3 Things you didn`t know about Tequila
Tequila is the heart and soul of Mexico. It’s the national drink and it has been unfairly branded throughout history — even after the conquistadors introduced distillation to mezcal in 1530. Bet you didn’t know that or these other five things you didn’t know about tequila.
1. Tequila is aged in the plant, not the cask
Most of us know that spirits like whisky and wines are aged in oak barrels. Unlike these grape or grain-based beverages, tequila is derived from the blue agave plant (not a cactus as many believe), which is a member of the lily and amaryllis family of flowering plants. While some tequila, such as Milagro’s reposado and anejo is aged in barrels (unlike the brand’s silver line, which is not), the time to maturation is short; allowing tequila to age longer than four years could deteriorate the quality of the spirit. Nonetheless, blanco is bottled directly after distillation, resposado (rested) must be aged a minimum of two months by law (Milagro, however, ages theirs for six months), and anejo (old) is aged a minimum of 12 months by law (and, again, Milagro, ages theirs for 18 months).
The blue agave plant takes 8 to 12 years to mature, at which time the heart, called the pina because it resembles a pineapple, is harvested. The harvested pina typically weighs 50 kilos and will produce one case (12 bottles) of tequila. Timing is crucial when harvesting the blue agave, which is why it’s said that the aging is done in the plant. After waiting 8 to 12 years for the plant to mature, you know you’re getting close when the leaves are between five and eight feet tall, the plant’s diameter is 7 to 12 feet and the quiote (stem) shoots up from the center of the plant. As soon as the quiote shoots up, it’s removed (and harvesting isn’t far behind) because it will reduce the amount of sugar in the pina, which would make it unusable for the tequila-making process.
2. Tequila Is Like Champagne
Like champagne, tequila has Denomination of Origin, meaning that the spirit can only be produced in Mexico — and that’s usually done in the Jalisco state. If you think tequila is only a step above moonshine production in a broken-down shack, consider that it is among the most closely and regulated spirits in the world, watched by the Mexican government, the Tequila Regulatory Council and the National Chamber of Tequila Producers. While individual distilleries decide upon their own techniques or what they consider quality, other specifics like aging requirements down to what’s printed on the bottle are closely regulated. What makes the Jalisco region makes it deserving of being awarded with Denomination of Origin? First, tequila must be made with blue agave (agave tequilana). Second, the volcanic soil and climate in Jalisco is especially conducive to growing the plant. The region is further subdivided into two regions, the lowlands and the highlands, which has an affect on the profile of the final product. As Danny from Milagro puts it, “The highlands of Jalisco… provide a microclimate that provides an agave of extremely good quality, that provides tequila with a very distinctive profile; it’s very smooth, it goes down very, very smooth and it’s a fresh, clean, crisp taste.”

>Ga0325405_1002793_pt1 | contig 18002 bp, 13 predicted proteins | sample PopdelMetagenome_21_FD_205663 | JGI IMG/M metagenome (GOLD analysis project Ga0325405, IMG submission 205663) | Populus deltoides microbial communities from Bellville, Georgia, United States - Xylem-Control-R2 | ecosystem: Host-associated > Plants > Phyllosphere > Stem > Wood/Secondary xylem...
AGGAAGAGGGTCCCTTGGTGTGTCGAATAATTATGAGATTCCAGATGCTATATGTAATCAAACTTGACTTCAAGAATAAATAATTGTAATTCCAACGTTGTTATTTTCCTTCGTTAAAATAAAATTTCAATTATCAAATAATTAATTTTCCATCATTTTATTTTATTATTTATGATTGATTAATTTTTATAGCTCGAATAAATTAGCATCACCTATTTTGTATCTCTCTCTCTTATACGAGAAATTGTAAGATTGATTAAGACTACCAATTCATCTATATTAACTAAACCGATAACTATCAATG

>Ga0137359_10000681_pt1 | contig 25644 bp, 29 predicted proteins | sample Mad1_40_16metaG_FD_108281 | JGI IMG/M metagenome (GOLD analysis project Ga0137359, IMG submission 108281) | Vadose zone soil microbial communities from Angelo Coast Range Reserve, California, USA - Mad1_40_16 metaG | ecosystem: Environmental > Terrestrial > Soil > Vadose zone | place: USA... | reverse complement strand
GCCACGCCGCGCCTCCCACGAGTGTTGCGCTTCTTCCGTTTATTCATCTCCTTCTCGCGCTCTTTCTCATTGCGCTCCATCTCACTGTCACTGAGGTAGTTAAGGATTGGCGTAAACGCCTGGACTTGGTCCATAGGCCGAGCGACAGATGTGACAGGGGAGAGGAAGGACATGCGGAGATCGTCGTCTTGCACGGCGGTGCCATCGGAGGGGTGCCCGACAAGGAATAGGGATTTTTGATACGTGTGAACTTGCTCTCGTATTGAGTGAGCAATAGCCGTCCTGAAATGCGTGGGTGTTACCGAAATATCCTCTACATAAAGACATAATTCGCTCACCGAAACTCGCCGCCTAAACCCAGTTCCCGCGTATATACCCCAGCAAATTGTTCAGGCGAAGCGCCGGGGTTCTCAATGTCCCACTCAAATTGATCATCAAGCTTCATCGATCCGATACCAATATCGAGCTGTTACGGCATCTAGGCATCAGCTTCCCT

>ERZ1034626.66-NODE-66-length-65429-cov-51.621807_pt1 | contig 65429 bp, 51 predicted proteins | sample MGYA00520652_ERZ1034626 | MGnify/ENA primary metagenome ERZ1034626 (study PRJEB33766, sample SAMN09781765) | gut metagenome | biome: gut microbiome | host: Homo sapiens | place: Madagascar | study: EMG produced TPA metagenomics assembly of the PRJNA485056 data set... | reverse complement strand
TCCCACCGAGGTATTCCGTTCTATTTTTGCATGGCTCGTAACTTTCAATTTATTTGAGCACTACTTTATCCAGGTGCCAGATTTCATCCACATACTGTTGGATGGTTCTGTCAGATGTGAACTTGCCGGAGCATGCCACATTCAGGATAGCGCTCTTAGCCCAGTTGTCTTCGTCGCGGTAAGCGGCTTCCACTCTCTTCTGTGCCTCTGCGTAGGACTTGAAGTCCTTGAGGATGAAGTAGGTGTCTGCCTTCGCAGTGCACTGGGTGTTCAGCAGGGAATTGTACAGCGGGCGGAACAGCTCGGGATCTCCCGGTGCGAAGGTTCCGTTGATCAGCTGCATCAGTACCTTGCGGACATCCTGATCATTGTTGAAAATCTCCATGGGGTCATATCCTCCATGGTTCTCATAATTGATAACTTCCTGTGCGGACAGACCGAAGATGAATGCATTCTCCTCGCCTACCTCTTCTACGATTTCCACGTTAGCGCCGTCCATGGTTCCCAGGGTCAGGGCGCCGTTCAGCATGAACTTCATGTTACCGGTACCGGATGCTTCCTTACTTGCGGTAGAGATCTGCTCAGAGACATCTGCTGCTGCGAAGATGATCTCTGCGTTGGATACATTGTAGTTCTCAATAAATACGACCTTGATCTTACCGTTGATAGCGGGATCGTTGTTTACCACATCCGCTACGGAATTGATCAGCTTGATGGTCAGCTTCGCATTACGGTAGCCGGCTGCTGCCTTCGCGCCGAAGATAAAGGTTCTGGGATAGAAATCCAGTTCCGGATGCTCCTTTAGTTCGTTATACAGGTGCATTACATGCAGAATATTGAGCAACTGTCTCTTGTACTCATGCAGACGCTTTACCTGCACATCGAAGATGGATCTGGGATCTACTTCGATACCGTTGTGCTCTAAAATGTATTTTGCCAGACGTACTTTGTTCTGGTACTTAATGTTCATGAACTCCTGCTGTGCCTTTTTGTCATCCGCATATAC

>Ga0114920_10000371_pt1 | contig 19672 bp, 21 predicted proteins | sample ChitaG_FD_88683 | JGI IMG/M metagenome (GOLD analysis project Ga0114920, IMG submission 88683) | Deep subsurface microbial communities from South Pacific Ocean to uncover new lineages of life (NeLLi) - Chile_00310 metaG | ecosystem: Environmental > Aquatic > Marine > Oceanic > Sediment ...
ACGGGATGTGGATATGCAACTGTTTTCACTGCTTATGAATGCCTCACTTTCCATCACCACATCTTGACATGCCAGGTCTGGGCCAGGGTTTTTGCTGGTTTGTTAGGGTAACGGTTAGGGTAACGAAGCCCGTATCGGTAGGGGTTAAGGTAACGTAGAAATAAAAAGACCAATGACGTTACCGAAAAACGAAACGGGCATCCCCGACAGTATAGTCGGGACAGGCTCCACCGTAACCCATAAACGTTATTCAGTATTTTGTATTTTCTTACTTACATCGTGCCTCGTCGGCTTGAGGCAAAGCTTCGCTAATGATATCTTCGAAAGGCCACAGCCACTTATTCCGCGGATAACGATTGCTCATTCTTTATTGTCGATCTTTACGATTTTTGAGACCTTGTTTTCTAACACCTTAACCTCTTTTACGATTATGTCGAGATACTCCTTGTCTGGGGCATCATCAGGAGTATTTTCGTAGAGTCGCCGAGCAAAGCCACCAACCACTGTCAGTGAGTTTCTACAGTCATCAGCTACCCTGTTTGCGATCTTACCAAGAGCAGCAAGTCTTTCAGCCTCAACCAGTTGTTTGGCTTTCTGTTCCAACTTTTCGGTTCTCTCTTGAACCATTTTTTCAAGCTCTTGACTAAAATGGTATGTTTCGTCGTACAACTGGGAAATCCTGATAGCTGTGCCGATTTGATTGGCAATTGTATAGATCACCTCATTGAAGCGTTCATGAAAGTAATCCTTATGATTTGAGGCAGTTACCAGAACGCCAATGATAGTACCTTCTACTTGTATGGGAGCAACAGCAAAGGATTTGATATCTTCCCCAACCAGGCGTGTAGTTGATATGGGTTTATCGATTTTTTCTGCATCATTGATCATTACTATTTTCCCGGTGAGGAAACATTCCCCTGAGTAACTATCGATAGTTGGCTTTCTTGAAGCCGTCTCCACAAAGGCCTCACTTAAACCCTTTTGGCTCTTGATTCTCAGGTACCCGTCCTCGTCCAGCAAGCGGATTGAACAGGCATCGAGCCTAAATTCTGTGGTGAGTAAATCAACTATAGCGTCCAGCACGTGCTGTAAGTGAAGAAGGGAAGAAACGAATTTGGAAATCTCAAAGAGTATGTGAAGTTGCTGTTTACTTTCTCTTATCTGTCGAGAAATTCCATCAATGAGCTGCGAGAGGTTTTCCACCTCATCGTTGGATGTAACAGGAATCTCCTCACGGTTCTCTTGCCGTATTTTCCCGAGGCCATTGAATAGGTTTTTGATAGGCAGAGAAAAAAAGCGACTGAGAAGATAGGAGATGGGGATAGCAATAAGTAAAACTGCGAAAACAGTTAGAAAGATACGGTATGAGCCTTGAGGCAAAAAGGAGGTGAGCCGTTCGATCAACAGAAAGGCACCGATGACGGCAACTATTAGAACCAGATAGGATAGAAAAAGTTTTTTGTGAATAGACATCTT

3. Tequila Goes Bad
As mentioned before, barrel-aging tequila for more than four years would deteriorate the quality of the tequila. The tequila loses some of its agave qualities and takes on more of the bourbon qualities from the cask in which it’s aged. So, actually, it doesn’t go bad, but you end up with something closer to whisky than tequila.
To help you out at home, you should know that once you open a bottle of tequila, you better be in the mood to drink it. Generally, you have one to two months before oxidization and evaporation diminish the quality of the tequila and destroys the agave profile.
Pop around to your local Ultra Liquors and select your favourite tequila from the wide range we stock.